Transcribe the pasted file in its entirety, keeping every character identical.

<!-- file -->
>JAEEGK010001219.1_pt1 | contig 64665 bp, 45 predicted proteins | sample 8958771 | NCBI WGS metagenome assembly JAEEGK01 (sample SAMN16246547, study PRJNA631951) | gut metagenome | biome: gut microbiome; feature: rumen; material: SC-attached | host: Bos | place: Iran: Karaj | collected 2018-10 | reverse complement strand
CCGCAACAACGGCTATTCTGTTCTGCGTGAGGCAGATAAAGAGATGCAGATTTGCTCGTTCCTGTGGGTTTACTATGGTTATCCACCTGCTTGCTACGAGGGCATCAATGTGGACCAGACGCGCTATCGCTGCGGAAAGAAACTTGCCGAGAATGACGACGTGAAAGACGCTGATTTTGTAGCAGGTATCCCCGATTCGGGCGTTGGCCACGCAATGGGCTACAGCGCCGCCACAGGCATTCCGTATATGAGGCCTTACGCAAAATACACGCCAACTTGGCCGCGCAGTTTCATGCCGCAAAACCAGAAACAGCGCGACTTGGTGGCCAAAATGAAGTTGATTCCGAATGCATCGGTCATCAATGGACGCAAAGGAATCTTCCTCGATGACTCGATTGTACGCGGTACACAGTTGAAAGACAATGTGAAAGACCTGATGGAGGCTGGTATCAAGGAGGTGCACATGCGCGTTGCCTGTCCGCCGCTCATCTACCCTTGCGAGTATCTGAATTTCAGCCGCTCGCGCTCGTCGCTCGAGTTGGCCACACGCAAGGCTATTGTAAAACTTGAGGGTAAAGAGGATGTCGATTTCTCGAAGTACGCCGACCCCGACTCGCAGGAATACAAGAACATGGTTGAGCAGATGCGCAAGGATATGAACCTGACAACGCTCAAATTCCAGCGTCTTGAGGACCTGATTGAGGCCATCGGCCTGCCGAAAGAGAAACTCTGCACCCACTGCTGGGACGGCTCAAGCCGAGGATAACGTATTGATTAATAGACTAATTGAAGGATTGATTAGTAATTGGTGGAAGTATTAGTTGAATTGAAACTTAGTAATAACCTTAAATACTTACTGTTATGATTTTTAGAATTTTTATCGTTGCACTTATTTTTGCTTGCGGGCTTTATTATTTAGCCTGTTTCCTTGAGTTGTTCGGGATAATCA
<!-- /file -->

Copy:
>JAEEGK010001219.1_pt1 | contig 64665 bp, 45 predicted proteins | sample 8958771 | NCBI WGS metagenome assembly JAEEGK01 (sample SAMN16246547, study PRJNA631951) | gut metagenome | biome: gut microbiome; feature: rumen; material: SC-attached | host: Bos | place: Iran: Karaj | collected 2018-10 | reverse complement strand
CCGCAACAACGGCTATTCTGTTCTGCGTGAGGCAGATAAAGAGATGCAGATTTGCTCGTTCCTGTGGGTTTACTATGGTTATCCACCTGCTTGCTACGAGGGCATCAATGTGGACCAGACGCGCTATCGCTGCGGAAAGAAACTTGCCGAGAATGACGACGTGAAAGACGCTGATTTTGTAGCAGGTATCCCCGATTCGGGCGTTGGCCACGCAATGGGCTACAGCGCCGCCACAGGCATTCCGTATATGAGGCCTTACGCAAAATACACGCCAACTTGGCCGCGCAGTTTCATGCCGCAAAACCAGAAACAGCGCGACTTGGTGGCCAAAATGAAGTTGATTCCGAATGCATCGGTCATCAATGGACGCAAAGGAATCTTCCTCGATGACTCGATTGTACGCGGTACACAGTTGAAAGACAATGTGAAAGACCTGATGGAGGCTGGTATCAAGGAGGTGCACATGCGCGTTGCCTGTCCGCCGCTCATCTACCCTTGCGAGTATCTGAATTTCAGCCGCTCGCGCTCGTCGCTCGAGTTGGCCACACGCAAGGCTATTGTAAAACTTGAGGGTAAAGAGGATGTCGATTTCTCGAAGTACGCCGACCCCGACTCGCAGGAATACAAGAACATGGTTGAGCAGATGCGCAAGGATATGAACCTGACAACGCTCAAATTCCAGCGTCTTGAGGACCTGATTGAGGCCATCGGCCTGCCGAAAGAGAAACTCTGCACCCACTGCTGGGACGGCTCAAGCCGAGGATAACGTATTGATTAATAGACTAATTGAAGGATTGATTAGTAATTGGTGGAAGTATTAGTTGAATTGAAACTTAGTAATAACCTTAAATACTTACTGTTATGATTTTTAGAATTTTTATCGTTGCACTTATTTTTGCTTGCGGGCTTTATTATTTAGCCTGTTTCCTTGAGTTGTTCGGGATAATCA